LWF-supported project builds resilience during crisis
(LWI) - Hidden from the visible impact of complex humanitarian crises are the tough choices women in low-income communities often have to make between catering to their own critical needs and providing food and other basics for their families. In Venezuela’s northern region, the Lutheran church is supporting women to access safe and affordable menstrual hygiene, while empowering them to establish alternative income sources and discuss early prevention of gender-based violence (GBV).
In La Isabelica and Ricardo Urriera communities in the northern municipality of Miguel Peña, the Evangelical Lutheran Church in Venezuela (IELV) conducts workshops and offers menstrual cups for women in families whose financial resources have been further constrained by the COVID-19 pandemic impact on top of the country’s political and economic crisis. The aim is to “ensure that women can manage their monthly periods in a cost-effective way, go about their activities in comfort, and restore their sense of dignity,” said Judith Bracho Villegas, the project’s coordinator.
When family income is limited, menstrual hygiene is no longer a priority over basic needs such as food and shelter. The provision of menstrual cups, a reusable sanitary item, is of tremendous help to these women.
“When family income is limited, menstrual hygiene is no longer a priority over basic needs such as food and shelter. The provision of menstrual cups, a reusable sanitary item, is of tremendous help to these women. It gives them back their freedom and dignity,” Bracho noted.
COVID-19 Rapid Response Fund
The Lutheran World Federation (LWF) has been supporting the six-month project presented by IELV through its COVID-19 Rapid Response Fund (RRF). The fund enables churches in the communion to address the most immediate needs following the global health pandemic and build longer-term recovery projects in congregations and communities. In Venezuela, the LWF World Service program in the country accompanied the church during some phases of the project implementation.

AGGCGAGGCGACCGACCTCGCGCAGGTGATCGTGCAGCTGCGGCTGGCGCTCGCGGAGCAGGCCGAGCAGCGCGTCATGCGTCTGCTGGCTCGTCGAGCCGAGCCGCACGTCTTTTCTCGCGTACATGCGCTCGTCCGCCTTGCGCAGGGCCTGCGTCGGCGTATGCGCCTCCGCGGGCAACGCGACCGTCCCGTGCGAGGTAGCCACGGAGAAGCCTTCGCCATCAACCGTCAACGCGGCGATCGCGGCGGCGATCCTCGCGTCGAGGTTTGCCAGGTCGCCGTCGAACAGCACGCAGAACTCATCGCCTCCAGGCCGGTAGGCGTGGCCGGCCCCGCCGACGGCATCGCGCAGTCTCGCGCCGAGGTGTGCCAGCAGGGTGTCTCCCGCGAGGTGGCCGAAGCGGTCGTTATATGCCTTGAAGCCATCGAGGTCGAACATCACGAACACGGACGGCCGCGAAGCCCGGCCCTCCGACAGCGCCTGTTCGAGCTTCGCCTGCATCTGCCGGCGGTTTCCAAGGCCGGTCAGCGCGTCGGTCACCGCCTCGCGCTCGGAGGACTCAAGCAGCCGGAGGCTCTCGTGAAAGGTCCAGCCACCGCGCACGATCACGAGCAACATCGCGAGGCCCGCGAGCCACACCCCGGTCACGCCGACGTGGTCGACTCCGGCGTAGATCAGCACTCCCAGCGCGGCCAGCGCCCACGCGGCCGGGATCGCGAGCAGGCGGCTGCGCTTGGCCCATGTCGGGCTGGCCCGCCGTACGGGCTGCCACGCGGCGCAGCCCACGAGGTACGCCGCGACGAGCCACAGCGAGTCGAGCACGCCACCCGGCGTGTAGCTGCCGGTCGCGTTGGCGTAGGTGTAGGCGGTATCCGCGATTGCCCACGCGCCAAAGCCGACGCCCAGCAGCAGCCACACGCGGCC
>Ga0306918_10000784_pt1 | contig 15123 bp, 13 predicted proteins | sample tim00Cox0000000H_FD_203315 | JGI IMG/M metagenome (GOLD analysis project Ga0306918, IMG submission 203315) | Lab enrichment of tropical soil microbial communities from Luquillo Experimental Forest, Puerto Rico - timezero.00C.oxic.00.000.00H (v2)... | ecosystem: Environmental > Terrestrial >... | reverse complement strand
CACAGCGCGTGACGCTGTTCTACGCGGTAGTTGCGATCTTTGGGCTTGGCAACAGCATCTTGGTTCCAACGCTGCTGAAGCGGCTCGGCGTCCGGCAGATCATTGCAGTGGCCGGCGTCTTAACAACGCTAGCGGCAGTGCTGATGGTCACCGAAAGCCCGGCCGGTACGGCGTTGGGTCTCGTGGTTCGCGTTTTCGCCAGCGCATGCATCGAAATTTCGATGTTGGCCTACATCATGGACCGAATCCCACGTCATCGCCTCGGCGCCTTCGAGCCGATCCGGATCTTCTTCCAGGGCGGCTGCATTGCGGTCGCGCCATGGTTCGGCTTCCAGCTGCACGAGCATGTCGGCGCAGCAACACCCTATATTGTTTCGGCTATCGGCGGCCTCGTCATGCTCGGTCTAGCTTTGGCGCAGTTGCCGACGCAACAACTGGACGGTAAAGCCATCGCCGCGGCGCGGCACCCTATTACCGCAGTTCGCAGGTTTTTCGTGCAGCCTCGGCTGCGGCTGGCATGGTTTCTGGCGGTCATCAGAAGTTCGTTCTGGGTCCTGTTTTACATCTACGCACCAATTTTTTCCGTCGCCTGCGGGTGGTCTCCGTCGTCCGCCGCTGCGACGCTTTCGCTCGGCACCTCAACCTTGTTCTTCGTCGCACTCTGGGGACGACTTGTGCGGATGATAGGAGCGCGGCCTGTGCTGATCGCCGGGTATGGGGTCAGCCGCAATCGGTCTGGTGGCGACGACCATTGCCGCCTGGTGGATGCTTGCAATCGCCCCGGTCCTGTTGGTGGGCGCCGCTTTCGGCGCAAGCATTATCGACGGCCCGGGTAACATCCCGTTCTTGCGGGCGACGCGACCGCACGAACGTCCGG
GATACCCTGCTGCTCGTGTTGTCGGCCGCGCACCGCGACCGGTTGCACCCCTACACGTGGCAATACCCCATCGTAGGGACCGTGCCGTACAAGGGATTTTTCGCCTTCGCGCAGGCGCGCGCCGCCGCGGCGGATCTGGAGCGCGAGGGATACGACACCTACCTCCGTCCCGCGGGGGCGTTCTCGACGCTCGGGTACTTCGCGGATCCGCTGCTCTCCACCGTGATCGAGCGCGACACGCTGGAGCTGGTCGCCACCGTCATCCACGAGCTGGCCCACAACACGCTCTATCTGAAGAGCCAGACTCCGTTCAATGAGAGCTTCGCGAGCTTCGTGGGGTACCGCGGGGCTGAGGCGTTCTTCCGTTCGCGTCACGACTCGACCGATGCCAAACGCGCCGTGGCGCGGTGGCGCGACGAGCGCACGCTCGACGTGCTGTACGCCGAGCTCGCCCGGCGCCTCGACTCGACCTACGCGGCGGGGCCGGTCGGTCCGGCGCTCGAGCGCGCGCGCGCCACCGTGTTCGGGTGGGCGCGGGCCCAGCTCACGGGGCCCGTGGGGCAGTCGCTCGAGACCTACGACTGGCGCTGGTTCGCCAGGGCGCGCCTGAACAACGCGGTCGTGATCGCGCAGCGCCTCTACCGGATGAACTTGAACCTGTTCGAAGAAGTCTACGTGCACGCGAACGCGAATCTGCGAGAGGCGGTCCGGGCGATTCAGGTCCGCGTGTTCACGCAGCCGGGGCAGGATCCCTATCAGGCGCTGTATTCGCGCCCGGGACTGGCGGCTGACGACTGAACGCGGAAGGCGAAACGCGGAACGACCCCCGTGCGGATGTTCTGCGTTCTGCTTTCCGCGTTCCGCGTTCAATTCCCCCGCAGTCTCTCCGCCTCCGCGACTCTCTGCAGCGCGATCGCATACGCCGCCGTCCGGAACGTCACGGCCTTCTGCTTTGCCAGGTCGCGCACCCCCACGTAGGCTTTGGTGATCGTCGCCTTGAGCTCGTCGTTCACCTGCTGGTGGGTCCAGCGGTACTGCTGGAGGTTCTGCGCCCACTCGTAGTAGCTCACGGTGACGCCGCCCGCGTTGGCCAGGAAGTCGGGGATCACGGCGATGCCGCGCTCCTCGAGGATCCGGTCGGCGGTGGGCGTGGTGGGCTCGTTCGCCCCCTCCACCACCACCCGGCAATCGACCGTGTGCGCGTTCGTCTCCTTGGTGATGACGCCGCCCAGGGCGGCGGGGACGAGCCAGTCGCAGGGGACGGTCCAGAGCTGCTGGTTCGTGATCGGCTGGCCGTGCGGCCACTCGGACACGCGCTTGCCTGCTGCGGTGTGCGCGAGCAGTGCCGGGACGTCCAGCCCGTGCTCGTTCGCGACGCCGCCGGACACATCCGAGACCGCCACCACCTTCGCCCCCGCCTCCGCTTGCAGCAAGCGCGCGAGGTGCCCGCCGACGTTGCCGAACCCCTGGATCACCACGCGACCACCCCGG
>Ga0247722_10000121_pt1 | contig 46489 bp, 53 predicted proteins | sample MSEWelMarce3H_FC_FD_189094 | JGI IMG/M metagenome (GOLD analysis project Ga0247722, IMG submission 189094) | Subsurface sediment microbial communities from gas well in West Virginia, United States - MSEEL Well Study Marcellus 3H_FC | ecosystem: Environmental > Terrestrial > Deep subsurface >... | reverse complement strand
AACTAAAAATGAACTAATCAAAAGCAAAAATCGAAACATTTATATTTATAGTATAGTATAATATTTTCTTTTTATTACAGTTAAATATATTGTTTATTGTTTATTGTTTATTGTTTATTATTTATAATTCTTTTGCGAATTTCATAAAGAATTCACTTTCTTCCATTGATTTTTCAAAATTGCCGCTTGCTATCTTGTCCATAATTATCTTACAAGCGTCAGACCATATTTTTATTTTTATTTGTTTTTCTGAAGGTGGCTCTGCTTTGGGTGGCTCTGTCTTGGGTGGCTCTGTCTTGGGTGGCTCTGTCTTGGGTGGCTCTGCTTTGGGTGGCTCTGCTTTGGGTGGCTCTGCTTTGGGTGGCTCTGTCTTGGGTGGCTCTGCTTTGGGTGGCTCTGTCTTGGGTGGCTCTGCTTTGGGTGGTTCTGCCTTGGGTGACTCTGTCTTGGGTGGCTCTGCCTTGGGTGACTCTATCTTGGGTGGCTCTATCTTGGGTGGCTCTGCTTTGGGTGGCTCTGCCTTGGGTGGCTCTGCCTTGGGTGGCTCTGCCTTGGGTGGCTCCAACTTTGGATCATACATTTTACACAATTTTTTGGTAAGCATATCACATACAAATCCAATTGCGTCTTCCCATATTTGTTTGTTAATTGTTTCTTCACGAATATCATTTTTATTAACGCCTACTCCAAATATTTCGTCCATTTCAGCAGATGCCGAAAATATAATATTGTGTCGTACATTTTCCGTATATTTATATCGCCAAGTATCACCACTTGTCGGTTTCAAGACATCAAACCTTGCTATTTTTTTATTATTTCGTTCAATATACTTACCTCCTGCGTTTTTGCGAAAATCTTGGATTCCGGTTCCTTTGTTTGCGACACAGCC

Bracho explained that many women in low-income communities had resorted to using rags from old cloths to manage their menstruation, as they simply cannot afford sanitary pads or tampons. “This affects their confidence and sense of value, and prevents them from carrying out normal activities outside the home. This was particularly difficult for those formally employed or attending educational activities.”
Today, more than 210 women have benefited from the IELV project. The menstrual cups are introduced at workshops that discuss women’s hygiene, small-scale income generating activities, as well as psychosocial support. From these meetings, topics of interest are suggested, with GBV prevention emerging as an important subject for which the church is offering additional support through WhatsApp groups.
Menstrual cups delivery day in La Isabelica. Photo: IELV
The women receive small financial grants, with which they set up businesses that they manage from home. From a seed capital of USD 80 dollars, Yuseidy Bolivar, now runs a part-time hair and nail beauty salon, with about 15 customers per month. Her membership in the project’s WhatsApp groups gives her a platform to advertise her services to more than 120 contacts, who can help grow her business. “I started with the vision that I will buy more materials to increase my work,” she said.
The LWF-supported project is a good example of seed capital for a church that already has considerable experience in training for self-employment as a mechanism for recovering livelihoods, said Bracho. “We confirmed that in most cases women are not only burdened by the lack of a skill that can be transformed into a business, but that without minimum resources, it is simply impossible to undertake a productive activity. Here, the women who received seed capital have been able to start their businesses and have begun to earn a regular income to support their families.”
The IELV project coordinator said she hoped some of the lessons learned from the LWF-supported project will help the church to improve its strategic approaches and define principles and good practices for future projects.
“Bodies are sacred. Menstruation is part of the lives of teenagers and women. It should and cannot be seen as shameful or a source for stigmatization, but as part of a healthy life. Providing the basic resources empowers women to carry out their daily activities with confidence,” added Rev. Dr Marcia Blasi, LWF Program Executive for Gender Justice and Women’s Empowerment.
By LWF/P. Mumia